Philpott's chilling 999 call
Listen to Mick Philpott's chilling 999 call to the UK emergency services as his house with six children in it burns. WARNING: AUDIO MAY DISTRESS SOME LISTENERS.PT0M33S http://www.canberratimes.com.au/action/externalEmbeddedPlayer?id=d-2h5p7 620 349 April 3, 2013
Seemingly overwhelmed by grief during an appeal for information about the killer of six of his children, Mick Philpott buried his face in a tissue and wept.
His dramatic performance earned him the sympathy of his family, friends and people across the country he had never met. But his crocodile tears did not fool the police.
Minutes before appearing before cameras to appeal for information, he appeared to Mr Cotterill to be acting ‘‘like an excited child’’.
Derbyshire’s Assistant Chief Constable, Steve Cotterill, watched unmoved and increasingly convinced that his man was sitting right in front of him.
Guilty: Mick Philpott and wife Mairead. Photo: AP
On Tuesday his suspicions were vindicated as Philpott, his wife, Mairead, and his best friend, Paul Mosley, were convicted of killing the children by setting the house in Derby alight.
Philpott, 56, became the prime suspect in the aftermath of the fire, and police took the unusual step of bugging his home to gain the evidence they needed to convict him. Detectives fitted the hotel room in which he was being housed with listening devices, and heard him ask his wife in a low voice whether she had stuck to the story in her interview with the police on May 11 last year. The pair were due in court the following day.
Philpott started the fire by pouring petrol in his hallway and igniting it, in an effort to frame his former girlfriend, Lisa Willis, who had also lived in the house, and win back custody of their five children. He may have also been motivated by a desire for a bigger house.
Deadly fire: Six children were killed in the blaze. Photo: AFP
But the plan for a small fire went disastrously wrong and the blaze engulfed the house and claimed the lives of his children who were in bed. Temperatures hit 900F and smoke filled the small end-terrace home.
Jade 10, and her brothers Duwayne, 13, John, nine, Jack, eight, Jesse, six, and Jayden, five, were overcome within minutes.
Using the secret microphones, police officers heard the pair attempting to concoct a plot to put the blame for the blaze on Miss Willis, 29, who had walked out on Philpott three months earlier, taking their children with her.
Tragedy: Coffins bearing the bodies of six children who died in a house fire are carried into St Mary's Church in Derby. Photo: AFP
Their idea was to portray Philpott as the would-be hero who attempted to rescue his children but who was tragically beaten back by the flames.
However, police were suspicious because of Philpott’s erratic behaviour. Minutes before appearing before cameras to appeal for information, he appeared to Mr Cotterill to be acting ‘‘like an excited child’’. Afterwards he lay face down on the corridor floor in ‘‘a childish performance and a plan to make him look like someone who was distraught and unable to stand’’.
Moments later, Philpott joked to female police officers he would marry them, and later propositioned another officer to go back to his hotel room.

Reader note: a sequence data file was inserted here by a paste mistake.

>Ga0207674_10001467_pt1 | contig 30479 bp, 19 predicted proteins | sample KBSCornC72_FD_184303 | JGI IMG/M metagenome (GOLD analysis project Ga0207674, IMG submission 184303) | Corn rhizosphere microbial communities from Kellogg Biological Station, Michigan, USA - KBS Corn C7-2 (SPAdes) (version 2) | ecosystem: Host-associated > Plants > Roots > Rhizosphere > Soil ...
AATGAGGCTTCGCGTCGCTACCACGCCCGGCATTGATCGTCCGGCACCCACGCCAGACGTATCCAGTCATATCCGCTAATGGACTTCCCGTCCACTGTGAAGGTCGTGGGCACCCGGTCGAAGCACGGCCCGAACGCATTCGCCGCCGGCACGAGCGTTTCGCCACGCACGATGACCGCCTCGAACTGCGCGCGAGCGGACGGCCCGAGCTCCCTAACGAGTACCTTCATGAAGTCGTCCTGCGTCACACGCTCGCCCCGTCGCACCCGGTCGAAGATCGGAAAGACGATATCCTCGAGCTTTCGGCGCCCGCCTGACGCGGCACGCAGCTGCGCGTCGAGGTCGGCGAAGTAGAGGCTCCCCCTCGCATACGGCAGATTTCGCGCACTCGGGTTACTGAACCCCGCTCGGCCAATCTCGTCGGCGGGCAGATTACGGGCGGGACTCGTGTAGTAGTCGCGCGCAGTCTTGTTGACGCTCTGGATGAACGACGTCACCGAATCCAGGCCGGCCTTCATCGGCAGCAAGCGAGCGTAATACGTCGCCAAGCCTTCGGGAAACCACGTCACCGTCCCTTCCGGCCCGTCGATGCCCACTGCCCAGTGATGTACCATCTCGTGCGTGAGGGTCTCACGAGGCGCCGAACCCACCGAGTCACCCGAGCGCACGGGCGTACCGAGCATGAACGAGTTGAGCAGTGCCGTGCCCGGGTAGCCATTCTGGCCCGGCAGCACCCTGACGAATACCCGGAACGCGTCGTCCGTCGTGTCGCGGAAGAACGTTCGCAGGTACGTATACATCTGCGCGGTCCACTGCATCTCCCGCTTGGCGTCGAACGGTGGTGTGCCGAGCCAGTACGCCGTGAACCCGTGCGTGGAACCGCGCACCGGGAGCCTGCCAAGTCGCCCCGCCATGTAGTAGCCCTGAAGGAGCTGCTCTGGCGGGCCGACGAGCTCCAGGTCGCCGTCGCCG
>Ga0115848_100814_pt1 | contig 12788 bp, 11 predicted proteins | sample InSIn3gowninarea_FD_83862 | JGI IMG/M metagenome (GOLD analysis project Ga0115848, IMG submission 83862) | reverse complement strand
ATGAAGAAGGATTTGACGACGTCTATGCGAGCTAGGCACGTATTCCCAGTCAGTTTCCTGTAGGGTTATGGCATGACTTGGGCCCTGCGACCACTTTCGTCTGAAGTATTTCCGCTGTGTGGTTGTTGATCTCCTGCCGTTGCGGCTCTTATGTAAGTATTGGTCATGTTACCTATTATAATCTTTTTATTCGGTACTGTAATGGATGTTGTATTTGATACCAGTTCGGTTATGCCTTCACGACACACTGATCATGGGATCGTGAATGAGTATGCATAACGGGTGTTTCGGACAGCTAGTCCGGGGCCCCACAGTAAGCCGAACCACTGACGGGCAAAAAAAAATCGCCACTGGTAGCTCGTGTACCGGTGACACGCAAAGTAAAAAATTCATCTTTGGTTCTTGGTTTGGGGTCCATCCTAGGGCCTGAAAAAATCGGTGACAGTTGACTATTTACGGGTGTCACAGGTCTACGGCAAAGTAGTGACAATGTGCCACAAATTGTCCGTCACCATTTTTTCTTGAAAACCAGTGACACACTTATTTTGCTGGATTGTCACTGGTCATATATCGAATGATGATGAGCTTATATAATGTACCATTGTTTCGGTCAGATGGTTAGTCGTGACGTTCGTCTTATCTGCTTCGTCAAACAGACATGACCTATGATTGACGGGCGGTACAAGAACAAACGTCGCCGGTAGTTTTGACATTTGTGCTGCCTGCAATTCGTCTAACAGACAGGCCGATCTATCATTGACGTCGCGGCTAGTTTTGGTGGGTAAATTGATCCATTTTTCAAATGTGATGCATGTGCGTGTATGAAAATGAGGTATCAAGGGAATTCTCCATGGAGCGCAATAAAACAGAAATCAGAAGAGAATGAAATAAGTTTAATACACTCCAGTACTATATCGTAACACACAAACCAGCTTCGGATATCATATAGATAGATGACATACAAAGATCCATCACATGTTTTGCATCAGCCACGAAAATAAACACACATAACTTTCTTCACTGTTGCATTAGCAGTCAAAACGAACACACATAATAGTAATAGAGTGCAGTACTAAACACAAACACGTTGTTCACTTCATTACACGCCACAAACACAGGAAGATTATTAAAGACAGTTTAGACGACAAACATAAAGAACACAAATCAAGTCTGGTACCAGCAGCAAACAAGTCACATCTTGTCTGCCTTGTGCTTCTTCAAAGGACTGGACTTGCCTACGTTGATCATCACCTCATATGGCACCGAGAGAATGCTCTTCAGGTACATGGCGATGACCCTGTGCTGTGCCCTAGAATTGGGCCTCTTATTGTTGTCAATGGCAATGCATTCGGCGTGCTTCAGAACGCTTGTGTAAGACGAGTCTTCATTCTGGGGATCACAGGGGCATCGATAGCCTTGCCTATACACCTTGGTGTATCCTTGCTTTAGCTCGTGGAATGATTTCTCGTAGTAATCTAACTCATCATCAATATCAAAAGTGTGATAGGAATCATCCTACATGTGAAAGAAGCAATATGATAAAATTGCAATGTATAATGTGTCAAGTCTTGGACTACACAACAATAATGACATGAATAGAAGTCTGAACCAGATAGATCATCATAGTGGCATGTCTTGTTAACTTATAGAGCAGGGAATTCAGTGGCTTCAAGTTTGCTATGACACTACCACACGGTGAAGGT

Marie Smith, the manager of the Royal Derby Hospital morgue, where the children’s bodies were taken, said Philpott had pretended to faint, referred to his dead children as ‘‘little -----’’ and held a police officer in a headlock during ‘‘horseplay’’.
Philpott, when asked whether he would like some water, asked her if she could put some gin in it, and described another visit by the couple as ‘‘a circus’’.
Police also linked Philpott to the crime with forensic evidence after finding petrol of their clothes. Philpott has never accepted responsibility for his actions and shouted ‘‘It’s not over yet’’ as he was convicted at Nottingham Crown Court. Mairead, 31, cried as her sister screamed abuse from the public gallery while Mosley, 46, sat staring ahead. All three were found guilty of manslaughter and will be sentenced today.
Dawn Bestwick, Philpott’s sister, said that ‘‘justice has been done’’, a sentiment echoed by his wife’s family.
Detectives believe that Mosley’s part in the plot was to spill the petrol in the hallway or dispose of the cannister, which has never been found. He was found with the petrol used in the fire on his clothes.
Philpott, who had 17 children in total, lived off the £2000 ($2890) a month state benefits of his wife and Miss Willis, as well as their wages, which he insisted be paid into his bank account.
He lived a tawdry lifestyle involving drugs, and would have his wife in his bed one night and his mistress the next. Philpott and his wife would also have threesomes with Mosley and previous girlfriends spoke of how he would turn violent. He thrived on the nickname of ‘‘Shameless Mick’’ he gained when complaining to Derby council that he, his wife, his mistress and their 11 children needed a bigger house.
The bizarre living arrangement earned Philpott a place on the Jeremy Kyle Show and in a documentary with Ann Widdecombe.
Philpott also became fixated on public donations raised to pay for his children’s funerals, and saw the cash as a way of ‘‘getting rich quick’’, prosecutors claimed. More than £15,000 was given to a trust fund for their funerals, and the several hundred pounds left over was donated to Birmingham Children’s Hospital.
But in a legal hearing before the trial, it was claimed that Philpott demanded the money be given to the family in Argos vouchers.
Daily Telegraph, London